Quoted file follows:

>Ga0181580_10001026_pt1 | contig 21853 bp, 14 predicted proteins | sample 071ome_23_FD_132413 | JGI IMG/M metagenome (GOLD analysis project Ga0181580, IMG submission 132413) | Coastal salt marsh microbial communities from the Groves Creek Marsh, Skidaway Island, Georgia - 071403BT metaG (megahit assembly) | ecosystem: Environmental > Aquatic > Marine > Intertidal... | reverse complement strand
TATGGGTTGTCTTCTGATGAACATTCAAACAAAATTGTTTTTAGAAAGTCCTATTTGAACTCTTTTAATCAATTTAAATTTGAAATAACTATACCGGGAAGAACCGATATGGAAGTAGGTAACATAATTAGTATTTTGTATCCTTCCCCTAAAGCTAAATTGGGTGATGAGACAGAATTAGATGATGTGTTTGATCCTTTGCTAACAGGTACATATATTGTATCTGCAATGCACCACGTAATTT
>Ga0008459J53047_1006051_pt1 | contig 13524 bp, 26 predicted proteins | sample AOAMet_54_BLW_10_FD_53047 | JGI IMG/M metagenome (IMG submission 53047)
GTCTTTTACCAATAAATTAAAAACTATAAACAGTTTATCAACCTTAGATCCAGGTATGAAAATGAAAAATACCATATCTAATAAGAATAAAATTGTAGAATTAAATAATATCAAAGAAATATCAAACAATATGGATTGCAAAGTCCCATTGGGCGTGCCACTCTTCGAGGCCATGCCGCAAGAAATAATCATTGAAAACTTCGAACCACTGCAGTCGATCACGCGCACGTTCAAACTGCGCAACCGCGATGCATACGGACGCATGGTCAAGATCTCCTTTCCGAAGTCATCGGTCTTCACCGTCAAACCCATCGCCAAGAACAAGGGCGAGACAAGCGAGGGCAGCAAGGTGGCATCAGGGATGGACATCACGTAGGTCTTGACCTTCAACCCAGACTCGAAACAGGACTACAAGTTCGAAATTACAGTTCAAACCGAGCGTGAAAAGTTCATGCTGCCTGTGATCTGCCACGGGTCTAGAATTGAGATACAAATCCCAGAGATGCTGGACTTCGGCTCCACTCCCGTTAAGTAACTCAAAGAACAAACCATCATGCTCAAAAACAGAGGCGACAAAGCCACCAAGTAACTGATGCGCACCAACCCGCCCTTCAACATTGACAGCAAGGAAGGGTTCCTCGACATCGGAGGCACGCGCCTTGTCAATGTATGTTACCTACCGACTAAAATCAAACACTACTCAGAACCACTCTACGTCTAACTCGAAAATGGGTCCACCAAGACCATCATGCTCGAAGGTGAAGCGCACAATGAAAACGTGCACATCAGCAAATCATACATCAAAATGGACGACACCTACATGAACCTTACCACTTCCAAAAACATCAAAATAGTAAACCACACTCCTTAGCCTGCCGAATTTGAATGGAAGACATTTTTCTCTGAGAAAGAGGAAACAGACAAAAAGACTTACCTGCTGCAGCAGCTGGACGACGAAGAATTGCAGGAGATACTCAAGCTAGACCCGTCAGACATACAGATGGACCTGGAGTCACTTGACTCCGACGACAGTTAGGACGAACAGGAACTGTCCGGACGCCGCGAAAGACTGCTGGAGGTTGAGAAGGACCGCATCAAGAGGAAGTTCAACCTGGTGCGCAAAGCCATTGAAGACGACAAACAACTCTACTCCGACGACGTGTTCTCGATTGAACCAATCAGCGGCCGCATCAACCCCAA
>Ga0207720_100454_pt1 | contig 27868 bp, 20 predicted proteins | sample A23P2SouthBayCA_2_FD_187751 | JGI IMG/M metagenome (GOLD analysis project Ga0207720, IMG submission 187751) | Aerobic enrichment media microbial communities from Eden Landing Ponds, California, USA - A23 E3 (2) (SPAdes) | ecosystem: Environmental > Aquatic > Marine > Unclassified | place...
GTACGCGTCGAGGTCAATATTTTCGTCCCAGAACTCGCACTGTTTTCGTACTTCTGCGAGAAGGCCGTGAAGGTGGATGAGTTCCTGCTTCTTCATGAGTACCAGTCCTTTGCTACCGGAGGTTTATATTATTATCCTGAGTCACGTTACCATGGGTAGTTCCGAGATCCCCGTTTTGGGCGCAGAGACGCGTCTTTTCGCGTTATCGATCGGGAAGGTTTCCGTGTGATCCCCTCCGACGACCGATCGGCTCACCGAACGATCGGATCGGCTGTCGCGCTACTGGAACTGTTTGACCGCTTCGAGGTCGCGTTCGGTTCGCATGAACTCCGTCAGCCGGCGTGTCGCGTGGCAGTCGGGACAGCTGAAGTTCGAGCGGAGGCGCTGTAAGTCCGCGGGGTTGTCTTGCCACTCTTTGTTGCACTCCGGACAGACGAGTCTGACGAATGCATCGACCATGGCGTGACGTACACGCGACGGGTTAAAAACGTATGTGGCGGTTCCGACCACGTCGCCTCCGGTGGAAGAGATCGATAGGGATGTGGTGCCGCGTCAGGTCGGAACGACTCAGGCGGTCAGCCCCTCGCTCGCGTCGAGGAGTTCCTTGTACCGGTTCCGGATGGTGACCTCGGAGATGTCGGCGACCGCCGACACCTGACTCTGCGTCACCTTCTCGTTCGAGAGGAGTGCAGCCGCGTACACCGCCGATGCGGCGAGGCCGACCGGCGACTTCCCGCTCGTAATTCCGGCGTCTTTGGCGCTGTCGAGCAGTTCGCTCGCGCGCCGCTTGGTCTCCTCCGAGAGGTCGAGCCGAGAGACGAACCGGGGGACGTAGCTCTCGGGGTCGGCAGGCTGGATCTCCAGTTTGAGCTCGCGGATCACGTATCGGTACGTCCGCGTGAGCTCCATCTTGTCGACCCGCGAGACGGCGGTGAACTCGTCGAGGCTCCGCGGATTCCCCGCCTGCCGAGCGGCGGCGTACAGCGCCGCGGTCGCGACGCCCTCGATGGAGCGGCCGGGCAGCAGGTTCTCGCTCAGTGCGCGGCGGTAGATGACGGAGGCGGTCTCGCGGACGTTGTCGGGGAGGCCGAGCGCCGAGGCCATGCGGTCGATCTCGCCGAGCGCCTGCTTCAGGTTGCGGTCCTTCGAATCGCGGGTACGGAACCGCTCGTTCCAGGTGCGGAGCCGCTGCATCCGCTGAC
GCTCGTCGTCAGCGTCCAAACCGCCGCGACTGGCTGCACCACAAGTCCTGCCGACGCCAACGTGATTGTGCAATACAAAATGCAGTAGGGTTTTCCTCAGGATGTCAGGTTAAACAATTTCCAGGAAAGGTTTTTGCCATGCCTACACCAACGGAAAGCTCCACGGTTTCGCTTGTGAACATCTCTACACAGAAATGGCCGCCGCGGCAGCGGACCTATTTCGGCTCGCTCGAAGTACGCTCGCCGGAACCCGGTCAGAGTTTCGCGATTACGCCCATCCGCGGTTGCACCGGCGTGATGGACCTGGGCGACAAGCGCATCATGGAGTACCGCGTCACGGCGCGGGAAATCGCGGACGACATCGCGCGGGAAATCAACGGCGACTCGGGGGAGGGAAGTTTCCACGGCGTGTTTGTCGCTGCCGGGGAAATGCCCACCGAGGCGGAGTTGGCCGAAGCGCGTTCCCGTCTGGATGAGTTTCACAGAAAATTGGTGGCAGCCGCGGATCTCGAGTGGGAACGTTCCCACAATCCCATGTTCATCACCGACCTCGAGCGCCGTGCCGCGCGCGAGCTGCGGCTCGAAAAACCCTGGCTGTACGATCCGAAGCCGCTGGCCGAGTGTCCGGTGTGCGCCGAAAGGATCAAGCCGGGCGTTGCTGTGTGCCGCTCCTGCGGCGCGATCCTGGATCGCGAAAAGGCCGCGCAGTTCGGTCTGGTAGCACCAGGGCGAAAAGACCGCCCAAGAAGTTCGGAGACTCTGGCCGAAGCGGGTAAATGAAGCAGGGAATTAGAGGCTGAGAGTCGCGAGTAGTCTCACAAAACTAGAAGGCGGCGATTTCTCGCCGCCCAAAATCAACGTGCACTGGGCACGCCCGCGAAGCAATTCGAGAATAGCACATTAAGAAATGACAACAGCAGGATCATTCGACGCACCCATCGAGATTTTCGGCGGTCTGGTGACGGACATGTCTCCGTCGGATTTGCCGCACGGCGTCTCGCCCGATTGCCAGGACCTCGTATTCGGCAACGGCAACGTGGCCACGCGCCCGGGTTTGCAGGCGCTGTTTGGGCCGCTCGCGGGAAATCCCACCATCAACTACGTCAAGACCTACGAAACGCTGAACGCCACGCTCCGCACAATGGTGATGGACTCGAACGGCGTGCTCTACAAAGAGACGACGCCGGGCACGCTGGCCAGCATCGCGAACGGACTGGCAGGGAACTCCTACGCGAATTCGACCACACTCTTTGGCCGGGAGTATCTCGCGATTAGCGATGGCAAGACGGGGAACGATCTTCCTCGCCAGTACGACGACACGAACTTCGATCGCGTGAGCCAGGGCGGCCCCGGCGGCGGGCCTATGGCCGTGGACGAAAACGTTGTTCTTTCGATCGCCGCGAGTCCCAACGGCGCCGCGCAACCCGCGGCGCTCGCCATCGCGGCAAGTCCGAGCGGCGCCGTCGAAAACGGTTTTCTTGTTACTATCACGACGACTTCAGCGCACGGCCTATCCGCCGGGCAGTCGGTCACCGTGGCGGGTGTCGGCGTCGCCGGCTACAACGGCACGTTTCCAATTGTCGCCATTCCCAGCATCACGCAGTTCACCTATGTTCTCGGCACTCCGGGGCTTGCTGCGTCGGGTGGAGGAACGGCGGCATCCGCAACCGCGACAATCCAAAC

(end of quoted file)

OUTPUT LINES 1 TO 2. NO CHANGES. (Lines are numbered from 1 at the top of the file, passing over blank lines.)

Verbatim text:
>Ga0181580_10001026_pt1 | contig 21853 bp, 14 predicted proteins | sample 071ome_23_FD_132413 | JGI IMG/M metagenome (GOLD analysis project Ga0181580, IMG submission 132413) | Coastal salt marsh microbial communities from the Groves Creek Marsh, Skidaway Island, Georgia - 071403BT metaG (megahit assembly) | ecosystem: Environmental > Aquatic > Marine > Intertidal... | reverse complement strand
TATGGGTTGTCTTCTGATGAACATTCAAACAAAATTGTTTTTAGAAAGTCCTATTTGAACTCTTTTAATCAATTTAAATTTGAAATAACTATACCGGGAAGAACCGATATGGAAGTAGGTAACATAATTAGTATTTTGTATCCTTCCCCTAAAGCTAAATTGGGTGATGAGACAGAATTAGATGATGTGTTTGATCCTTTGCTAACAGGTACATATATTGTATCTGCAATGCACCACGTAATTT